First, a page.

Photo of raw chicken.

Tips for Safer Food Handling

Learning to cook more safely can help stop the spread of foodborne illnesses. Follow these tips to keep yourself and your family safe from food poisoning:

  • Know the bacterial "danger zone." Bacteria responsible for food poisoning thrive between 40 F and 140 F. It's important to keep foods colder or warmer than this most of the time. When food sits out in the open for hours, it's best to throw it away.
  • Before, during, and after you prepare food, wash your hands the right way. That means spending at least 20 seconds scrubbing them with soap and warm water.
  • Every time you use cutting boards, countertops, dishes, and utensils, wash them. And don't forget to frequently wash your dish cloths using the "hot" cycle of your washing machine.
  • Raw meat, poultry, eggs, and seafood should be kept separate from other foods in your shopping cart, in your fridge, and as you prepare them for eating. Do not put cooked food on the same surface used to prepare raw food.
  • For leftovers, microwave food to an internal temperature of 165 F. Let the food sit a few minutes after microwaving—this allows time for the heat to evenly distribute.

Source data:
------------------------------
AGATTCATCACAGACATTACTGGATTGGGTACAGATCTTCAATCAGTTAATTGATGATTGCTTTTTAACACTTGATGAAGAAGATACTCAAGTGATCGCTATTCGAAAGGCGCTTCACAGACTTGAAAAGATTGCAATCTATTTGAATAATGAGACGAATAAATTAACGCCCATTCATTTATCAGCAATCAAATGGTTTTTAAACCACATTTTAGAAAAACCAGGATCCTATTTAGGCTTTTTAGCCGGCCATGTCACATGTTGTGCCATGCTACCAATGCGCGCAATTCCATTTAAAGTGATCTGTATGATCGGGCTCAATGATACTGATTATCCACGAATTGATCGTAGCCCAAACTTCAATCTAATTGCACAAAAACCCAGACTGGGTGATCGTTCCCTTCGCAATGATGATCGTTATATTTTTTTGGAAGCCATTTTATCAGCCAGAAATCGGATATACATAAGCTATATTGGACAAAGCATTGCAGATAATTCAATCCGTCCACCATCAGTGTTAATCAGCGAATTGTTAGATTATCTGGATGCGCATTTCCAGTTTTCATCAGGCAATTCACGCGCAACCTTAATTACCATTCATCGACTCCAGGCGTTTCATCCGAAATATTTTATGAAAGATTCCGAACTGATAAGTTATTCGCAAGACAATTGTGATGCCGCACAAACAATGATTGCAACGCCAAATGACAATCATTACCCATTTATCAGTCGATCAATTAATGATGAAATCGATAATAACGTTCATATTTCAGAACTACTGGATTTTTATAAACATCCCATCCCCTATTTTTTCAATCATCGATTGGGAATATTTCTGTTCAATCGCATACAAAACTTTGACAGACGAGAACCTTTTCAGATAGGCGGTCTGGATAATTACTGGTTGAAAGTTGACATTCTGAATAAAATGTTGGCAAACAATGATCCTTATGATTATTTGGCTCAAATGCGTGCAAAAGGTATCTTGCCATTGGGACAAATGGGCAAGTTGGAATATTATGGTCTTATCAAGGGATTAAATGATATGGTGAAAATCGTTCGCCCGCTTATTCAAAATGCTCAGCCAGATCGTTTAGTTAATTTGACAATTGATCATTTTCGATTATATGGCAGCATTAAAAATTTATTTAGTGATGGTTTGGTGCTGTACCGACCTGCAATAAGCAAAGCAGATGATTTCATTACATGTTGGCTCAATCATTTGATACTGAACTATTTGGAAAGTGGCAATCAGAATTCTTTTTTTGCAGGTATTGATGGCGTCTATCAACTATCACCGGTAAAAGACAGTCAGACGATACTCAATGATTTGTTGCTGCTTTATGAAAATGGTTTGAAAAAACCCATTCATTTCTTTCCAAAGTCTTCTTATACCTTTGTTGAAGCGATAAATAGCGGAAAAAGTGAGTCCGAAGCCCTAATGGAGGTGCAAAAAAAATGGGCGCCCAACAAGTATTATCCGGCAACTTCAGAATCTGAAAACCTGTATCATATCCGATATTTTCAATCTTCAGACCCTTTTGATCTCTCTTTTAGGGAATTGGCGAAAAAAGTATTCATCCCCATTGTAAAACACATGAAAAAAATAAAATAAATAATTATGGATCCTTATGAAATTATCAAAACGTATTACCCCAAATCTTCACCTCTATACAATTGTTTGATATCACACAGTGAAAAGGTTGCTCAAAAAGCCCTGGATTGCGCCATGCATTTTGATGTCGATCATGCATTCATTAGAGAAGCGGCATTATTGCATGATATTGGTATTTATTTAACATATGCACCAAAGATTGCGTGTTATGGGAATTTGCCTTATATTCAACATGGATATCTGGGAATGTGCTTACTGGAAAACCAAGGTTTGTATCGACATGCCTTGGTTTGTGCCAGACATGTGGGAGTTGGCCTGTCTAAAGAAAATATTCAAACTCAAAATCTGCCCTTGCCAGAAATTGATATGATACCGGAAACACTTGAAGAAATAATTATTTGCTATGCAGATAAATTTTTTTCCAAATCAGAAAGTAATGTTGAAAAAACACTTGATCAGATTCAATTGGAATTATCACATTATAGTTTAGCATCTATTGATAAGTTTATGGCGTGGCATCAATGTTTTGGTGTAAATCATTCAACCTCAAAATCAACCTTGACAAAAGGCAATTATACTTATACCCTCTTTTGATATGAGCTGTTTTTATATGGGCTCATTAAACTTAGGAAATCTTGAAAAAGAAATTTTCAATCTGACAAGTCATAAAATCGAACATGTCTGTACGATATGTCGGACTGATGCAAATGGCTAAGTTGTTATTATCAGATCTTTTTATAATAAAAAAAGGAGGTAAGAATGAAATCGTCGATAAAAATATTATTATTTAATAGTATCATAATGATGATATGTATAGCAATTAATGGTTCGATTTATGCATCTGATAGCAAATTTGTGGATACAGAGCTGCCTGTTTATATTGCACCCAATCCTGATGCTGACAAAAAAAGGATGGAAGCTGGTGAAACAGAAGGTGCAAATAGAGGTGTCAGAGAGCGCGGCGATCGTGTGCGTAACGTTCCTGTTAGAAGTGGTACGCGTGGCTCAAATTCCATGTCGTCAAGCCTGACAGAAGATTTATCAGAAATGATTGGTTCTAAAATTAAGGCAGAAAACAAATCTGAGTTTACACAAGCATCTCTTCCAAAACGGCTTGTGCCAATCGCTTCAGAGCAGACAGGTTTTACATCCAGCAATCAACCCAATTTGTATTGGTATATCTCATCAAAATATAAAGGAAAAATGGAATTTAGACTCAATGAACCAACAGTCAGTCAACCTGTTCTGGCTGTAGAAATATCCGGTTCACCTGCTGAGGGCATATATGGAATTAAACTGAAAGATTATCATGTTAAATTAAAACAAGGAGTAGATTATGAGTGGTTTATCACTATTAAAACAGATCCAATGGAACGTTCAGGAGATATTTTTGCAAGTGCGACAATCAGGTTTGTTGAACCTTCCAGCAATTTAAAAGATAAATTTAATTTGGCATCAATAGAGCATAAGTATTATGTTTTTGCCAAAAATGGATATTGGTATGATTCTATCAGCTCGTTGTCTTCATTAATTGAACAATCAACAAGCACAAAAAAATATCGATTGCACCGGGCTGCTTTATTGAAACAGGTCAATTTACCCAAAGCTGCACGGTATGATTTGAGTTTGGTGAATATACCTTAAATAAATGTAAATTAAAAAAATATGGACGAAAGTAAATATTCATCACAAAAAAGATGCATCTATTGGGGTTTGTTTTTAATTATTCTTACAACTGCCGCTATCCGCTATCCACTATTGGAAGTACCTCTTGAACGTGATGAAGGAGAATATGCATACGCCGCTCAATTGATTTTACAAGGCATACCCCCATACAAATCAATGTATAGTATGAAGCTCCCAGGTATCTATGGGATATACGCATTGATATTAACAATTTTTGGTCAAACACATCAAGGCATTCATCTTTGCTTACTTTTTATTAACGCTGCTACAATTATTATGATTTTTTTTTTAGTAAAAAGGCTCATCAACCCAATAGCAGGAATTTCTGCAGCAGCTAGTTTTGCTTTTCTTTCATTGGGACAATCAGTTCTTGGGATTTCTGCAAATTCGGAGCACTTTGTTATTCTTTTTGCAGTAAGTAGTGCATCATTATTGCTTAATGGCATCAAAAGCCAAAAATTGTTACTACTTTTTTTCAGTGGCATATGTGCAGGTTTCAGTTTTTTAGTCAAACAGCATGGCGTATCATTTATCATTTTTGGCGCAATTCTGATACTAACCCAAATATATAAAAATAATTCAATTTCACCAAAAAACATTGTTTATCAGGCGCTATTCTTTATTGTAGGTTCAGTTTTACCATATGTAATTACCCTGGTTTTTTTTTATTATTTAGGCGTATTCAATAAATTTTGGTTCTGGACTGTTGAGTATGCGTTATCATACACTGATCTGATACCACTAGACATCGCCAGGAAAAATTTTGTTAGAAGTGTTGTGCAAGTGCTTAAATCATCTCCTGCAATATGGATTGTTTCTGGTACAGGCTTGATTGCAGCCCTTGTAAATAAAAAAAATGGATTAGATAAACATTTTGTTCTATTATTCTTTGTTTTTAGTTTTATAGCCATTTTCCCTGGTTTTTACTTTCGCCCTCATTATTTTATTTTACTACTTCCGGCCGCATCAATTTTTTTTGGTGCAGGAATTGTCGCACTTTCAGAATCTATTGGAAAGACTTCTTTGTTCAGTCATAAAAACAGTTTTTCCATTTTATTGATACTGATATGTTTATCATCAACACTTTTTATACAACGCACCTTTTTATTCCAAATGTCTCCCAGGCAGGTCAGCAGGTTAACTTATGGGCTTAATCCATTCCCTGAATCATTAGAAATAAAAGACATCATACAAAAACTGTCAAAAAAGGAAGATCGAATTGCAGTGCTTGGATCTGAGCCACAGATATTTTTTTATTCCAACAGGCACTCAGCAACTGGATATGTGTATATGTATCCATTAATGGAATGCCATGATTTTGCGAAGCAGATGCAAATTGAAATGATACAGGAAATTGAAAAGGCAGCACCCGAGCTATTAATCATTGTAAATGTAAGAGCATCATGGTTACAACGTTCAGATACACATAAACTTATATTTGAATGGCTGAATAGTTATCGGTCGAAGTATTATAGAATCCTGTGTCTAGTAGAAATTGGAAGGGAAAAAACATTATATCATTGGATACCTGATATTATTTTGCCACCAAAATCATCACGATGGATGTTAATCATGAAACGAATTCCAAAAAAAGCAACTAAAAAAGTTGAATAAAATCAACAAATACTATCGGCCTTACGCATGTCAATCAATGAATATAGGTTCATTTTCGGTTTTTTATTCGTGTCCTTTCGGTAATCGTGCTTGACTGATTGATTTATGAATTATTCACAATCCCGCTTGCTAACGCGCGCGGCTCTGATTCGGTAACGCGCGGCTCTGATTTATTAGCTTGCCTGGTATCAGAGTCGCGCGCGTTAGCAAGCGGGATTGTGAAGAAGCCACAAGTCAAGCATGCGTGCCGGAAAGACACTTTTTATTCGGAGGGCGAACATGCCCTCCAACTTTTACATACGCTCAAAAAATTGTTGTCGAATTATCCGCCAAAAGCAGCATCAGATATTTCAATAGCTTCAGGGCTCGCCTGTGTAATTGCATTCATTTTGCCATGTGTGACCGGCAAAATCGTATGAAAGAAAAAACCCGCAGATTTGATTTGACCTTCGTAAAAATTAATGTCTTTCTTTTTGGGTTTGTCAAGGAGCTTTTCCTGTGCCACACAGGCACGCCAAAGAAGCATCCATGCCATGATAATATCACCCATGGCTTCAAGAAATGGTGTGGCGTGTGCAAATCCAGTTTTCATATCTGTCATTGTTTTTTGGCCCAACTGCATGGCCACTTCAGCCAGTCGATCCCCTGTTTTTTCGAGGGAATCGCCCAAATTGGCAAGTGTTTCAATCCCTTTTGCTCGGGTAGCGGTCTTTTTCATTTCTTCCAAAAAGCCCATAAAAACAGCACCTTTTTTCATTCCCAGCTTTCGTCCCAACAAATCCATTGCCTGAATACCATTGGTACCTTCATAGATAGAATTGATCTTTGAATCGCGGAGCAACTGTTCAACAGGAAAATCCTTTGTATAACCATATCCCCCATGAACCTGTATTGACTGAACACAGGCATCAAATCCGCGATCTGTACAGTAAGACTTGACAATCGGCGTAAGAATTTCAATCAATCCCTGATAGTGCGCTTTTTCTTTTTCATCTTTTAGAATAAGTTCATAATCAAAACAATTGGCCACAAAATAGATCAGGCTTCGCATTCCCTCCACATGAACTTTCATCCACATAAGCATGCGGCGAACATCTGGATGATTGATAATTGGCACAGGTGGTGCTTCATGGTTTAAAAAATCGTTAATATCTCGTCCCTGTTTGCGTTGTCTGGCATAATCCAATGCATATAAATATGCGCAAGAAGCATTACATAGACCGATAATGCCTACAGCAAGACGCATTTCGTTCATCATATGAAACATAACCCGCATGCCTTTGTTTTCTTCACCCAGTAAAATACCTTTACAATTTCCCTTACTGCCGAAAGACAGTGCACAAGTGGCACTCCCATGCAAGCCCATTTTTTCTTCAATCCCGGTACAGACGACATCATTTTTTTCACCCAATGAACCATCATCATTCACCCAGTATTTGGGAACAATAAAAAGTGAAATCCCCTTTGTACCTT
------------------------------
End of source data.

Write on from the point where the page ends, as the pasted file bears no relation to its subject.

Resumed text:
Photo of child eating fruit.

Who Needs Most Protection?

Whether you get a mild illness or become seriously sick can depend on your risk profile. Some people are more liable to get food poisoning than others. And some people are more likely to have a severe illness than others if they do. Older adults (over age 65) have immune systems that don't recognize infectious disease as well as they used to, and should take special precautions to prevent hospitalization. On the other hand, kids under 5 are still developing their immune systems, and have a risk of hospitalization from Salmonella infection that's three times higher than average. Pregnant women are at greater risk of some infections. And so are people whose immune systems are weaker from causes such as alcoholism, kidney or liver disease, poorly controlled HIV/AIDS, or chemotherapy.

Sources:

IMAGES PROVIDED BY:

  1. BananaStock
  2. Tim Flach/Stone
  3. Image Source
  4. Steve Pomberg/WebMD
  5. Image Source
  6. Teubner/StockFood Creative
  7. Steve Pomberg/WebMD
  8. Inga Spence/Photolibrary
  9. Steve Pomberg/WebMD
  10. Gregor Schuster/Photographer’s Choice
  11. Dorling Kindersley
  12. Ryan McVay/Riser
  13. Tom Grill/Iconica
  14. Photolink/Photodisc
  15. Gregor Schuster/Photographer’s Choice